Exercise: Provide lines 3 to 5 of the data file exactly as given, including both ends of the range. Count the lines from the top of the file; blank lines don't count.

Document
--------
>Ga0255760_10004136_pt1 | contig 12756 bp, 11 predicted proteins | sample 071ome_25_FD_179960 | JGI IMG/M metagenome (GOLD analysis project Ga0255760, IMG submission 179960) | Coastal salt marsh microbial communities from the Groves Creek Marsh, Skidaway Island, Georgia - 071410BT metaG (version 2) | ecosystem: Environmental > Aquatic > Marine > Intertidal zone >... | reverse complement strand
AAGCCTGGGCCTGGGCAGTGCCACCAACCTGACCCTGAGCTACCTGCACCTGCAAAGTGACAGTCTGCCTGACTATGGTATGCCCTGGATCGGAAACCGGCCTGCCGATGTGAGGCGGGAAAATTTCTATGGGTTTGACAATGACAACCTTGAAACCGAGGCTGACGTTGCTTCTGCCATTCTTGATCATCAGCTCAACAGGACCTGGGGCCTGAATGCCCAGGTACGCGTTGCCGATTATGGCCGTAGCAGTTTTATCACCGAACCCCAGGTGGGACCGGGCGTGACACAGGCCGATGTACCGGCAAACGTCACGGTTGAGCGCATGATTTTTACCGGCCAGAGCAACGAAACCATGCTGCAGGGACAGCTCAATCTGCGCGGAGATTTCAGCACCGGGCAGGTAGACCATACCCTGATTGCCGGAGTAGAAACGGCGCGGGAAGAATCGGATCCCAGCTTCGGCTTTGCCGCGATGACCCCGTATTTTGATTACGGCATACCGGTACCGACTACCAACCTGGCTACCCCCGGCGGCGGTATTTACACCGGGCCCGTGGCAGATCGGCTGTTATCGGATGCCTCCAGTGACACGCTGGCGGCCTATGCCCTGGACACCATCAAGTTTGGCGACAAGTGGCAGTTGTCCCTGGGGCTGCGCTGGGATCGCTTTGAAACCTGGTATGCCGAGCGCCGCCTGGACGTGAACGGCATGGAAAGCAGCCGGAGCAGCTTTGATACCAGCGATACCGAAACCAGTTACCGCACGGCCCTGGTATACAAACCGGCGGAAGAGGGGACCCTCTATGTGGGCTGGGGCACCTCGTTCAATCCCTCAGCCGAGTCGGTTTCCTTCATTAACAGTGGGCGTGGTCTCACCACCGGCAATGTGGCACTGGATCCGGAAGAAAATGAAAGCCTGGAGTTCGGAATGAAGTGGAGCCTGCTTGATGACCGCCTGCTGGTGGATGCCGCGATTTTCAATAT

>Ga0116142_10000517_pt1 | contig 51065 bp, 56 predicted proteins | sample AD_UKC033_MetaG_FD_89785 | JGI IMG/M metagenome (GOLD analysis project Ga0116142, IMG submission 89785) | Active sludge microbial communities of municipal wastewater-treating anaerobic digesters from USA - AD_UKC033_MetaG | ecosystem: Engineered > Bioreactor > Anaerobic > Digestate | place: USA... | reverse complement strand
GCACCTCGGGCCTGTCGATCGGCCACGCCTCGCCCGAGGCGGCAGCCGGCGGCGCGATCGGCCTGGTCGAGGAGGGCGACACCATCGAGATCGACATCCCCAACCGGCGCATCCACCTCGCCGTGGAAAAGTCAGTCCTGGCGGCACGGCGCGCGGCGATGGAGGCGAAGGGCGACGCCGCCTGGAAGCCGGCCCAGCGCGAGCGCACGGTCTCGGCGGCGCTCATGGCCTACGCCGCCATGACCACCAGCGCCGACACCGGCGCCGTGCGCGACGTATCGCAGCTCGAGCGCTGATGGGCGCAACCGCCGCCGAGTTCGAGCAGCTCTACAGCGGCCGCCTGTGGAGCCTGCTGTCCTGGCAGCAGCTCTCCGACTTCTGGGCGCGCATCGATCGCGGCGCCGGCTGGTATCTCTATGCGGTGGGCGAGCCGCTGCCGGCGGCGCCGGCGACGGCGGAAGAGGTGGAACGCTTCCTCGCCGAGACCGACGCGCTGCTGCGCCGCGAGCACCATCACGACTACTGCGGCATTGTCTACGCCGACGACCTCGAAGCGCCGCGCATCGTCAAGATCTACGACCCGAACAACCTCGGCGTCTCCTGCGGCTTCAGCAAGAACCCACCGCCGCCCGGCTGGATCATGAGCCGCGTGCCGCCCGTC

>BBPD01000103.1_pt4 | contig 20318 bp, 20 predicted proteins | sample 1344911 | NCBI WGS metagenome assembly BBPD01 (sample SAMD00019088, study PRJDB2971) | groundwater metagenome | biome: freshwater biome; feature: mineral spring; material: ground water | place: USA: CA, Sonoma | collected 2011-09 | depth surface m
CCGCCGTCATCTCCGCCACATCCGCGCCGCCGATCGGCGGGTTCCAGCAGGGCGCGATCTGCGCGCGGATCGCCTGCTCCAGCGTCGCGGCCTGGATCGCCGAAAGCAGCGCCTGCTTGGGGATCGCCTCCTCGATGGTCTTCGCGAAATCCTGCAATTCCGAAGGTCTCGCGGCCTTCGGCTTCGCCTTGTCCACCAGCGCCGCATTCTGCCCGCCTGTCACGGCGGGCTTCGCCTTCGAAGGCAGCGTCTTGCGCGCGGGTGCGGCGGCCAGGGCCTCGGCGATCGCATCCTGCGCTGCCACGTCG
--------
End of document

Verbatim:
>Ga0116142_10000517_pt1 | contig 51065 bp, 56 predicted proteins | sample AD_UKC033_MetaG_FD_89785 | JGI IMG/M metagenome (GOLD analysis project Ga0116142, IMG submission 89785) | Active sludge microbial communities of municipal wastewater-treating anaerobic digesters from USA - AD_UKC033_MetaG | ecosystem: Engineered > Bioreactor > Anaerobic > Digestate | place: USA... | reverse complement strand
GCACCTCGGGCCTGTCGATCGGCCACGCCTCGCCCGAGGCGGCAGCCGGCGGCGCGATCGGCCTGGTCGAGGAGGGCGACACCATCGAGATCGACATCCCCAACCGGCGCATCCACCTCGCCGTGGAAAAGTCAGTCCTGGCGGCACGGCGCGCGGCGATGGAGGCGAAGGGCGACGCCGCCTGGAAGCCGGCCCAGCGCGAGCGCACGGTCTCGGCGGCGCTCATGGCCTACGCCGCCATGACCACCAGCGCCGACACCGGCGCCGTGCGCGACGTATCGCAGCTCGAGCGCTGATGGGCGCAACCGCCGCCGAGTTCGAGCAGCTCTACAGCGGCCGCCTGTGGAGCCTGCTGTCCTGGCAGCAGCTCTCCGACTTCTGGGCGCGCATCGATCGCGGCGCCGGCTGGTATCTCTATGCGGTGGGCGAGCCGCTGCCGGCGGCGCCGGCGACGGCGGAAGAGGTGGAACGCTTCCTCGCCGAGACCGACGCGCTGCTGCGCCGCGAGCACCATCACGACTACTGCGGCATTGTCTACGCCGACGACCTCGAAGCGCCGCGCATCGTCAAGATCTACGACCCGAACAACCTCGGCGTCTCCTGCGGCTTCAGCAAGAACCCACCGCCGCCCGGCTGGATCATGAGCCGCGTGCCGCCCGTC

>BBPD01000103.1_pt4 | contig 20318 bp, 20 predicted proteins | sample 1344911 | NCBI WGS metagenome assembly BBPD01 (sample SAMD00019088, study PRJDB2971) | groundwater metagenome | biome: freshwater biome; feature: mineral spring; material: ground water | place: USA: CA, Sonoma | collected 2011-09 | depth surface m